Continuations are something you can pass into a function in a stack-based language, but which can also be used by a language's own semantics to make it "stackless". Of course the stack is still there, but as Ira Baxter described, it's not one big contiguous segment.

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Call me ancient, but I can remember when the FORTRAN standards and COBOL did not support recursive calls, and therefore didn't require a stack. Indeed, I recall the implementations for CDC 6000 series machines where there wasn't a stack, and FORTRAN would do strange things if you tried to call a subroutine recursively.

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Right. As long as you limit the size of the call tree, you can statically allocate all the space needed for activation records (in theory; most applications still have limited call trees, but it is almost impossible for the compiler to figuure out such a layout if there is any call from A to A indirectly). But now all modern versions of FORTRAN and COBOL allow recursion, and stack like behavior has to occur somewhere to implement it. – Ira Baxter Sep 13 '09 at 17:30

Say you wanted to implement stackless C. The first thing to realize is that this doesn't need a stack:

a == b

But, does this?

isequal(a, b) { return a == b; }

No. Because a smart compiler will inline calls to isequal, turning them into a == b. So, why not just inline everything? Sure, you will generate more code but if getting rid of the stack is worth it to you then this is easy with a small tradeoff.

What about recursion? No problem. A tail-recursive function like:

bang(x) { return x == 1 ? 1 : x * bang(x-1); }

Can still be inlined, because really it's just a for loop in disguise:

bang(x) {
    for(int i = x; i >=1; i--) x *= x-1;
    return x;

In theory a really smart compiler could figure that out for you. But a less-smart one could still flatten it as a goto:

ax = x;
if(ax > 1) {
    x = x*(--ax);
    goto NOTDONE;

There is one case where you have to make a small trade off. This can't be inlined:

fib(n) { return n <= 2 ? n : fib(n-1) + fib(n-2); }

Stackless C simply cannot do this. Are you giving up a lot? Not really. This is something normal C can't do well very either. If you don't believe me just call fib(1000) and see what happens to your precious computer.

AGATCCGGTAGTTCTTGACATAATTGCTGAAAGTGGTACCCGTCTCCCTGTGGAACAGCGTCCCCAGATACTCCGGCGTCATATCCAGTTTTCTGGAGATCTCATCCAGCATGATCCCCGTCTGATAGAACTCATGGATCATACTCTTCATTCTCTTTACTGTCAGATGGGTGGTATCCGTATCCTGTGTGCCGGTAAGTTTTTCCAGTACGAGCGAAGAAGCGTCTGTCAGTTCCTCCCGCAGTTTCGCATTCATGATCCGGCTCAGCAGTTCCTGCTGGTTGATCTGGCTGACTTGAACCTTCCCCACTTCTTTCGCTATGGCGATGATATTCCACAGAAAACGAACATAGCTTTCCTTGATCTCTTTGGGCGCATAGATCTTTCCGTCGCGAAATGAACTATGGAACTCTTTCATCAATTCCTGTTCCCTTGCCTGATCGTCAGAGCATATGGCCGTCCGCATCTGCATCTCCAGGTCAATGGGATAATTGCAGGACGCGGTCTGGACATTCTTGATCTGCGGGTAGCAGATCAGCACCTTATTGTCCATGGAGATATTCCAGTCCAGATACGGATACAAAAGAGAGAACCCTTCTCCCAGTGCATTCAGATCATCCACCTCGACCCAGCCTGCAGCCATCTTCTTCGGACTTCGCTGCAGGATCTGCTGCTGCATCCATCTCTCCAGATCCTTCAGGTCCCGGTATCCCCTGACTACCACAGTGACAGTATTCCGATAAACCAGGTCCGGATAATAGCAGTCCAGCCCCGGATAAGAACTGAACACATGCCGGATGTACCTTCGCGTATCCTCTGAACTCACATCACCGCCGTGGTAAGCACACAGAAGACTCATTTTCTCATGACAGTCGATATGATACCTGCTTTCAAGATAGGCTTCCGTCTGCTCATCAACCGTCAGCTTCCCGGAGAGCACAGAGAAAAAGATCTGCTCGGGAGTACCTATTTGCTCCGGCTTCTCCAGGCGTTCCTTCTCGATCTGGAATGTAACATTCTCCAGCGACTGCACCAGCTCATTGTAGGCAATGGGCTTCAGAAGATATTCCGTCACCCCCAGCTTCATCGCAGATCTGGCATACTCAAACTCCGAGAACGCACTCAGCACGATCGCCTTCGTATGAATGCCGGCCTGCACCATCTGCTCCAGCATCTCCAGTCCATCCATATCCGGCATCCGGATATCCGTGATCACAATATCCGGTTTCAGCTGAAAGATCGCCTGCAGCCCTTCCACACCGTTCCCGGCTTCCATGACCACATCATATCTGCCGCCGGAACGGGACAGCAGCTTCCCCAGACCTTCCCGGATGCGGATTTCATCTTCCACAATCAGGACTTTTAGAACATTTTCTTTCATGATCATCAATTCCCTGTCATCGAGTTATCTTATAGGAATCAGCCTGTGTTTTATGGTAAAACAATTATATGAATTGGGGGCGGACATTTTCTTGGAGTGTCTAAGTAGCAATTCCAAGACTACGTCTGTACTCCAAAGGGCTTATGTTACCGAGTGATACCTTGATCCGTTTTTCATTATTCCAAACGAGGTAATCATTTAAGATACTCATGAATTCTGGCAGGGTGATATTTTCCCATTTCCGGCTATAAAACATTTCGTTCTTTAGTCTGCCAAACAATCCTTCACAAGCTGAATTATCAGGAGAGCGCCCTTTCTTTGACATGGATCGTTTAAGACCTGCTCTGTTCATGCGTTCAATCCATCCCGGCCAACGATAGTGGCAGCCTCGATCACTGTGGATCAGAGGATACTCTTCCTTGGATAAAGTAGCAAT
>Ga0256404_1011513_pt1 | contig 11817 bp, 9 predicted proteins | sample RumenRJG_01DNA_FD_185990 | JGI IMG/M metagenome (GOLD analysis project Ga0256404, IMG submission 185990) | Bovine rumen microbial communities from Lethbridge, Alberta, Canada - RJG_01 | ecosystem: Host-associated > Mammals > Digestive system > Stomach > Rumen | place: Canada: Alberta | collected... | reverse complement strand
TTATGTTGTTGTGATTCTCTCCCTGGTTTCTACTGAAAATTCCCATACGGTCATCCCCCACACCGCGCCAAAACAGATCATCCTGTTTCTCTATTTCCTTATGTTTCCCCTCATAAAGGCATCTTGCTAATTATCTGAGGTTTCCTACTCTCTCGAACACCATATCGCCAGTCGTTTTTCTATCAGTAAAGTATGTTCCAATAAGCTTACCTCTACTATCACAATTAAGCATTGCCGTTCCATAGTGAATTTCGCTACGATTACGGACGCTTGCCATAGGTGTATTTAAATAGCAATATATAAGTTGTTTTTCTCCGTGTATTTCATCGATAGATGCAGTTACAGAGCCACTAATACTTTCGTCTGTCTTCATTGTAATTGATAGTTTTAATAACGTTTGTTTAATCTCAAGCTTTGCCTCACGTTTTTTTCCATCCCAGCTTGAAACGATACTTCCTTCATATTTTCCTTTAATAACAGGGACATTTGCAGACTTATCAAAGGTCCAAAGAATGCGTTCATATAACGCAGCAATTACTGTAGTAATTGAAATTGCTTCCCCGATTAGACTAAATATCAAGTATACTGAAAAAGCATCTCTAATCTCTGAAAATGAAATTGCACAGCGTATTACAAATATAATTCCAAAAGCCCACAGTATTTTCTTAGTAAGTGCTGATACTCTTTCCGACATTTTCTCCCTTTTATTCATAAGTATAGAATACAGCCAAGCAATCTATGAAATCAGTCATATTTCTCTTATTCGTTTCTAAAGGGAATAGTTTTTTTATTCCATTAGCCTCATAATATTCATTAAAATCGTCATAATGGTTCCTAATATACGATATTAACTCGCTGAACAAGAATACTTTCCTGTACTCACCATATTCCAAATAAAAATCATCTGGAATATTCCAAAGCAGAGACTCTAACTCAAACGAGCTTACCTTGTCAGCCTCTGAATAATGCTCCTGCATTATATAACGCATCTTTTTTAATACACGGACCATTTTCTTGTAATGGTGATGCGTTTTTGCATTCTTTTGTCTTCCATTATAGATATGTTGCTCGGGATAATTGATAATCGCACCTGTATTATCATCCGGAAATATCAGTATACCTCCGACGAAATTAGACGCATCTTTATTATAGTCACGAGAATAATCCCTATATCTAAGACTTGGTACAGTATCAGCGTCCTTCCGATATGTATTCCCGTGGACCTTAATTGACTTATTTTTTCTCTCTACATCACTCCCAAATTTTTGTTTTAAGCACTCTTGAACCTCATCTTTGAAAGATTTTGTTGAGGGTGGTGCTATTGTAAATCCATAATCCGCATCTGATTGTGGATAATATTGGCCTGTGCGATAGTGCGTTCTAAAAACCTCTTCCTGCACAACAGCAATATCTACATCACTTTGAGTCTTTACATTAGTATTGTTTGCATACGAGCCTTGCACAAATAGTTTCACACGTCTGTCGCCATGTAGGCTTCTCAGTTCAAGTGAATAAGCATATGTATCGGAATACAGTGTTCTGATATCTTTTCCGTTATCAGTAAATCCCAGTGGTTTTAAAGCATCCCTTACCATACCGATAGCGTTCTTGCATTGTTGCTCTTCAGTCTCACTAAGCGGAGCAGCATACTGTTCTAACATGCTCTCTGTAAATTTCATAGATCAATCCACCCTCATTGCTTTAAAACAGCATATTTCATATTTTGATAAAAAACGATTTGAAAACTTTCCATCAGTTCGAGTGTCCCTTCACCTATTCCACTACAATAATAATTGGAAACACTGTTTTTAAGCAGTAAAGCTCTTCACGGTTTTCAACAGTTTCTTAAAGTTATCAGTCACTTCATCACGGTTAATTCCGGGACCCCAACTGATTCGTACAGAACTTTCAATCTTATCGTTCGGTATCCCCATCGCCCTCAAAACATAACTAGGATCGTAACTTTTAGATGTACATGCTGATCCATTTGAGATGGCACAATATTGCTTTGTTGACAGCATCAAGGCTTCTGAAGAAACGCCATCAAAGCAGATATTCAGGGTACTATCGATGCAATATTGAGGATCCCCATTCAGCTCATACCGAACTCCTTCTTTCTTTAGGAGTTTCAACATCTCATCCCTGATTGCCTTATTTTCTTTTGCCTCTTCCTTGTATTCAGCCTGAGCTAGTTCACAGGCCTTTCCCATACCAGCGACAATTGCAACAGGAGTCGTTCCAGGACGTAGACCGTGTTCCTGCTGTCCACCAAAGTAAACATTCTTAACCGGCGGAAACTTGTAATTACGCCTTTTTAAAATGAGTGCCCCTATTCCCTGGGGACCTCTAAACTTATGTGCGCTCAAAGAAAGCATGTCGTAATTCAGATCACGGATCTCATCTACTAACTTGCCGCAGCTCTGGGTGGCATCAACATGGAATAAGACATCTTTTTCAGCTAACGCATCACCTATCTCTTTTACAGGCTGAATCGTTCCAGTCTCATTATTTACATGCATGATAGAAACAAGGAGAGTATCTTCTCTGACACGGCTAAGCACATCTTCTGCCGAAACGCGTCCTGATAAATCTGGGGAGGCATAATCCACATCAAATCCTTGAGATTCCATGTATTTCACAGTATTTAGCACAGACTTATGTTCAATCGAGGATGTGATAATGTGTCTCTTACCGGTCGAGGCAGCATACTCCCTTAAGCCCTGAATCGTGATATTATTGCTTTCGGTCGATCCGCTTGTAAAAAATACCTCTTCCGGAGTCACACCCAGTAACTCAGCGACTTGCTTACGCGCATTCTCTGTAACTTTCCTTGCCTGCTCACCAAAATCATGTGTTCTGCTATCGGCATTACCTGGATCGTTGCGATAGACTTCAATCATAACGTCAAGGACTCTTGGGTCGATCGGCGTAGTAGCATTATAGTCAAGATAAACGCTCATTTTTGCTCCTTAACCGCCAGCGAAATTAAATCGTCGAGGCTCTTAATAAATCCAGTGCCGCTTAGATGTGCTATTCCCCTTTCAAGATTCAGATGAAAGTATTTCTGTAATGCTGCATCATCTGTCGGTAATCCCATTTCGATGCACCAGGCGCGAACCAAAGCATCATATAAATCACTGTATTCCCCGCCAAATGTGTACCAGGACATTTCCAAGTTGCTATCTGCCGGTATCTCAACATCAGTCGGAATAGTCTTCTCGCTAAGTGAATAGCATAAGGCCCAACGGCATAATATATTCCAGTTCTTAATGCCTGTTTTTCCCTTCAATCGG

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"Stackless" PARLANSE can do this (fib) just fine (see my answer). The complaint about fib(1000) is true but irrelevant; there are plenty of recursive functions that one can implement on a decent "stackless" implementation (just as one can do this on a "stackful" implementation). [We often do recursions over a million deep, just not fib]. – Ira Baxter May 11 '14 at 1:54

Please feel free to correct me if I'm wrong, but I would think that allocating memory on the heap for each function call frame would cause extreme memory thrashing. The operating system does after all have to manage this memory. I would think that the way to avoid this memory thrashing would be a cache for call frames. So if you need a cache anyway, we might as well make it contigous in memory and call it a stack.

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If you make it contiguous, you have to place a bound on its size. And the bound will prevent you from processing complex recursive applications of large scale. If you want undbounded recursion, either you need an unbounded contiguous stack, or someplace you have to break it into pieces. – Ira Baxter Sep 13 '09 at 17:27
... and yes, one should use some kind of activation record pool to help ensure locality. With that, it doesn't thrash. – Ira Baxter Sep 28 '09 at 0:38